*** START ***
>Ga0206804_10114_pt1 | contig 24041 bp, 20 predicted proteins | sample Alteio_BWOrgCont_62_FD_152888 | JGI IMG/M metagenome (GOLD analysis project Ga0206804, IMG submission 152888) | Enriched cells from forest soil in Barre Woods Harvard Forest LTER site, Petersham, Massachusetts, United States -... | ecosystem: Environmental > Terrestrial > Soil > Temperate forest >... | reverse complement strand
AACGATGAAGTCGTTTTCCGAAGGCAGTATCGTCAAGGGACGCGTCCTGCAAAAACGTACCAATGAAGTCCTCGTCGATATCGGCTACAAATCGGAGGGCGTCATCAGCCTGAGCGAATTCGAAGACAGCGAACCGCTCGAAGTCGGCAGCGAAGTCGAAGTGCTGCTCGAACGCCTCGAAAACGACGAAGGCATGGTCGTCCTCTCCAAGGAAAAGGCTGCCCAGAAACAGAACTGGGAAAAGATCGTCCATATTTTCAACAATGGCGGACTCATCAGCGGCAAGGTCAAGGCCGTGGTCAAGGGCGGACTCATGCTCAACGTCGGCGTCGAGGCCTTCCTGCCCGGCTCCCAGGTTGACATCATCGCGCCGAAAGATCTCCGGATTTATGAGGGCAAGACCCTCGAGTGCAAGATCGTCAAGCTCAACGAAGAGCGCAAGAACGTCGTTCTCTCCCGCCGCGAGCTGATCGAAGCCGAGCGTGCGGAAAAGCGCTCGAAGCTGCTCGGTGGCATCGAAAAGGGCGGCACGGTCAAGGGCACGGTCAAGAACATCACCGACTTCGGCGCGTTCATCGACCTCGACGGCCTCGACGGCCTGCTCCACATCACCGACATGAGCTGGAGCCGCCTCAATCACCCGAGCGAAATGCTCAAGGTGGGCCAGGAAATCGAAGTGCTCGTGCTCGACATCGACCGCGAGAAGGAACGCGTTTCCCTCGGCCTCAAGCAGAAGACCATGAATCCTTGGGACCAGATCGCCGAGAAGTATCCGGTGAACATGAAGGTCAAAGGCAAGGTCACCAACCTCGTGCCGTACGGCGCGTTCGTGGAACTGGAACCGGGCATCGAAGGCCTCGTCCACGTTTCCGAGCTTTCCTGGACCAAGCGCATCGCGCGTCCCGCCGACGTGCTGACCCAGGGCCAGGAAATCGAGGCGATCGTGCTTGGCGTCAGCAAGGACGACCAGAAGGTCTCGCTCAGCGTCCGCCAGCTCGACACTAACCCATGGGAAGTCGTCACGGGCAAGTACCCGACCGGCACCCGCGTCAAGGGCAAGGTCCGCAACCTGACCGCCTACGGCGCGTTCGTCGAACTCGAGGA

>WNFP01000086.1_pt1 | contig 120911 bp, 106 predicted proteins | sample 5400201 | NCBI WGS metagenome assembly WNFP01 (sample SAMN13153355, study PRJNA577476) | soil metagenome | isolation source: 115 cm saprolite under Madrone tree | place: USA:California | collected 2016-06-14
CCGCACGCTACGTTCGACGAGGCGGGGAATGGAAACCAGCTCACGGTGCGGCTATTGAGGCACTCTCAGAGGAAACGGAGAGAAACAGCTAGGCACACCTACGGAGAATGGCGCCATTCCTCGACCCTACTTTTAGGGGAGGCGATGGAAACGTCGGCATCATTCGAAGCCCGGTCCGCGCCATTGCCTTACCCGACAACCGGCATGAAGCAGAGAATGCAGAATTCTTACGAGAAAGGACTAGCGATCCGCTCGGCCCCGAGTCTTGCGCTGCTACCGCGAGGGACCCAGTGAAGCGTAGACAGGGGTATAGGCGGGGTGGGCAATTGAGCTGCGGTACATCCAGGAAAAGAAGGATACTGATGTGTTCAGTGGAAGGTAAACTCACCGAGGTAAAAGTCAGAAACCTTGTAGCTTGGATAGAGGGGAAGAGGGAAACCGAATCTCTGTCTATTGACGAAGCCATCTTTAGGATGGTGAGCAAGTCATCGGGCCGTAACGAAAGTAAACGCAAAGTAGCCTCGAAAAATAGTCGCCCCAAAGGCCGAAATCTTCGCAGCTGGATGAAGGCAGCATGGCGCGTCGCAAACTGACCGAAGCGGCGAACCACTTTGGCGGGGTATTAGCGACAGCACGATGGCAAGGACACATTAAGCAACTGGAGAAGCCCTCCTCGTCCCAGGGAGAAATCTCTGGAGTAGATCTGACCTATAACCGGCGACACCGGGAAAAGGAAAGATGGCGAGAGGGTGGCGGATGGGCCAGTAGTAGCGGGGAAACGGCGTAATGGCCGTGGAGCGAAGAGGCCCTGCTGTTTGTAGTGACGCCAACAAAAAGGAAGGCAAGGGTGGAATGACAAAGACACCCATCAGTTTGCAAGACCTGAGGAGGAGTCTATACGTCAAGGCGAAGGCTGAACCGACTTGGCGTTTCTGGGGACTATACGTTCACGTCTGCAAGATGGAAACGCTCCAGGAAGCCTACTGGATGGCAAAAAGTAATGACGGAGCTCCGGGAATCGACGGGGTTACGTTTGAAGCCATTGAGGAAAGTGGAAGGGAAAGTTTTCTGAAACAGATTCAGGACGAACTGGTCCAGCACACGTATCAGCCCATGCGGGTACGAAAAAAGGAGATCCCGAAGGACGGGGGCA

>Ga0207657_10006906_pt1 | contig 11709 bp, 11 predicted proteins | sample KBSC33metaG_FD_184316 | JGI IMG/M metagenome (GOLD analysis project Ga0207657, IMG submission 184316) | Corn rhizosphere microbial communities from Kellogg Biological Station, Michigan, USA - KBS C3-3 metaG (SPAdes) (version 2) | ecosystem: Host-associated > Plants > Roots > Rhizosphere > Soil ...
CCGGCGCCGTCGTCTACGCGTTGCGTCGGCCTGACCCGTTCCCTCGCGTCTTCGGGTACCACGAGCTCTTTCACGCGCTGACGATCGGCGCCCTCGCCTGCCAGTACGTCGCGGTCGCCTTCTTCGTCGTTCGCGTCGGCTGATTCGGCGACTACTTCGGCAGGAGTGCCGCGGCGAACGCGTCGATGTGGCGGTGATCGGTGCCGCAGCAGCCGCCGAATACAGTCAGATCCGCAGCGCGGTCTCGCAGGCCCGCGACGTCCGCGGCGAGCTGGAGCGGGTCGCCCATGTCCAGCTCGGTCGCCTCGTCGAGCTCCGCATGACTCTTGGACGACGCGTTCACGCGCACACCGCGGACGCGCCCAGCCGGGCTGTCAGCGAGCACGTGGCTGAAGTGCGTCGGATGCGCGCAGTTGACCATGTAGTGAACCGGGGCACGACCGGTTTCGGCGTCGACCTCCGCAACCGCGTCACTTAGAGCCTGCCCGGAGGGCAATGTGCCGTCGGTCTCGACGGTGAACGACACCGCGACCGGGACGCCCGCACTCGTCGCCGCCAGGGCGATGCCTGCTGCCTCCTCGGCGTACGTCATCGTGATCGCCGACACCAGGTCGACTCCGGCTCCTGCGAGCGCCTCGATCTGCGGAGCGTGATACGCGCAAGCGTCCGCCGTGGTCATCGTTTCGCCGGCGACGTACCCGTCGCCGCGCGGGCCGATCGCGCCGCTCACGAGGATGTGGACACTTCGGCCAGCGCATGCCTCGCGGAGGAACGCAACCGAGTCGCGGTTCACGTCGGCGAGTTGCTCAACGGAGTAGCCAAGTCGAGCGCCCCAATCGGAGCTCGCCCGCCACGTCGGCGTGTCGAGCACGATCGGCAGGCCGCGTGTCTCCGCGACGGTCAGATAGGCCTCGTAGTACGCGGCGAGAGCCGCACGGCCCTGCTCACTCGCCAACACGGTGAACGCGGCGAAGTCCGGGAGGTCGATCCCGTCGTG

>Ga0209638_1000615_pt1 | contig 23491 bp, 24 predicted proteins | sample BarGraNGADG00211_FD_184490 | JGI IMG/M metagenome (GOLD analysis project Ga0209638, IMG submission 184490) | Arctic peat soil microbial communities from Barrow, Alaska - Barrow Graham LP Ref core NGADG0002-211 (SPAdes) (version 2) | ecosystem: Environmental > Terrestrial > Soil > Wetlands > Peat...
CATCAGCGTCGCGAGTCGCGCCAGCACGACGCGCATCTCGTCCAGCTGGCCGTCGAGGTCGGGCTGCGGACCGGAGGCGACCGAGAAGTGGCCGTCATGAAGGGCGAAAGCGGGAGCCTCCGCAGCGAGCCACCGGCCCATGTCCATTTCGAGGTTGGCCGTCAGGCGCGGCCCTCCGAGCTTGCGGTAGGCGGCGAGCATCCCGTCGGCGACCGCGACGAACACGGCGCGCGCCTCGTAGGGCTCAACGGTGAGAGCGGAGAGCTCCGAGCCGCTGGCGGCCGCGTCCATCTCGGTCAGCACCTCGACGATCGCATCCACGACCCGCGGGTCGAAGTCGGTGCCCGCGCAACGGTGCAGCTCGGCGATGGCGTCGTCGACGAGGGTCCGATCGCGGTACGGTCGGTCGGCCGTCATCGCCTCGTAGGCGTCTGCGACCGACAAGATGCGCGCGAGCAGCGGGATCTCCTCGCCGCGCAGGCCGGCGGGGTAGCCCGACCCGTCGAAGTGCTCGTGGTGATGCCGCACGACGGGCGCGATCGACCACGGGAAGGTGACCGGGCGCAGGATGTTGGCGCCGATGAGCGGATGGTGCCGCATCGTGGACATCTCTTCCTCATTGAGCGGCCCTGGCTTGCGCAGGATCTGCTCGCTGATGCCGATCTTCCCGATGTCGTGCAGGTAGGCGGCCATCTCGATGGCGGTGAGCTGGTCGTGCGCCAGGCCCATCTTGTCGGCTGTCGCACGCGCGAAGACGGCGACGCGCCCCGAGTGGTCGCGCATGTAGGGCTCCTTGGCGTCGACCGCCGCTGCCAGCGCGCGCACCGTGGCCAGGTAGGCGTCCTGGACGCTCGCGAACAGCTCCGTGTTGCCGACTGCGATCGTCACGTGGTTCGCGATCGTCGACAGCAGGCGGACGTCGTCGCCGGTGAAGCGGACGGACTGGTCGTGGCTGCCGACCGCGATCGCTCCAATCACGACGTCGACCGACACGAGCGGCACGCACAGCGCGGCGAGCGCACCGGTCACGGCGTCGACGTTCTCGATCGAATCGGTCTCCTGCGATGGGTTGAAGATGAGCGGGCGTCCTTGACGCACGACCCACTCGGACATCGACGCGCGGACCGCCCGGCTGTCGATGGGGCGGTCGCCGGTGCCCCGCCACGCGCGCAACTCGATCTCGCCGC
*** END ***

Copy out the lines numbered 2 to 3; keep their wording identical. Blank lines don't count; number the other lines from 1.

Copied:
AACGATGAAGTCGTTTTCCGAAGGCAGTATCGTCAAGGGACGCGTCCTGCAAAAACGTACCAATGAAGTCCTCGTCGATATCGGCTACAAATCGGAGGGCGTCATCAGCCTGAGCGAATTCGAAGACAGCGAACCGCTCGAAGTCGGCAGCGAAGTCGAAGTGCTGCTCGAACGCCTCGAAAACGACGAAGGCATGGTCGTCCTCTCCAAGGAAAAGGCTGCCCAGAAACAGAACTGGGAAAAGATCGTCCATATTTTCAACAATGGCGGACTCATCAGCGGCAAGGTCAAGGCCGTGGTCAAGGGCGGACTCATGCTCAACGTCGGCGTCGAGGCCTTCCTGCCCGGCTCCCAGGTTGACATCATCGCGCCGAAAGATCTCCGGATTTATGAGGGCAAGACCCTCGAGTGCAAGATCGTCAAGCTCAACGAAGAGCGCAAGAACGTCGTTCTCTCCCGCCGCGAGCTGATCGAAGCCGAGCGTGCGGAAAAGCGCTCGAAGCTGCTCGGTGGCATCGAAAAGGGCGGCACGGTCAAGGGCACGGTCAAGAACATCACCGACTTCGGCGCGTTCATCGACCTCGACGGCCTCGACGGCCTGCTCCACATCACCGACATGAGCTGGAGCCGCCTCAATCACCCGAGCGAAATGCTCAAGGTGGGCCAGGAAATCGAAGTGCTCGTGCTCGACATCGACCGCGAGAAGGAACGCGTTTCCCTCGGCCTCAAGCAGAAGACCATGAATCCTTGGGACCAGATCGCCGAGAAGTATCCGGTGAACATGAAGGTCAAAGGCAAGGTCACCAACCTCGTGCCGTACGGCGCGTTCGTGGAACTGGAACCGGGCATCGAAGGCCTCGTCCACGTTTCCGAGCTTTCCTGGACCAAGCGCATCGCGCGTCCCGCCGACGTGCTGACCCAGGGCCAGGAAATCGAGGCGATCGTGCTTGGCGTCAGCAAGGACGACCAGAAGGTCTCGCTCAGCGTCCGCCAGCTCGACACTAACCCATGGGAAGTCGTCACGGGCAAGTACCCGACCGGCACCCGCGTCAAGGGCAAGGTCCGCAACCTGACCGCCTACGGCGCGTTCGTCGAACTCGAGGA

>WNFP01000086.1_pt1 | contig 120911 bp, 106 predicted proteins | sample 5400201 | NCBI WGS metagenome assembly WNFP01 (sample SAMN13153355, study PRJNA577476) | soil metagenome | isolation source: 115 cm saprolite under Madrone tree | place: USA:California | collected 2016-06-14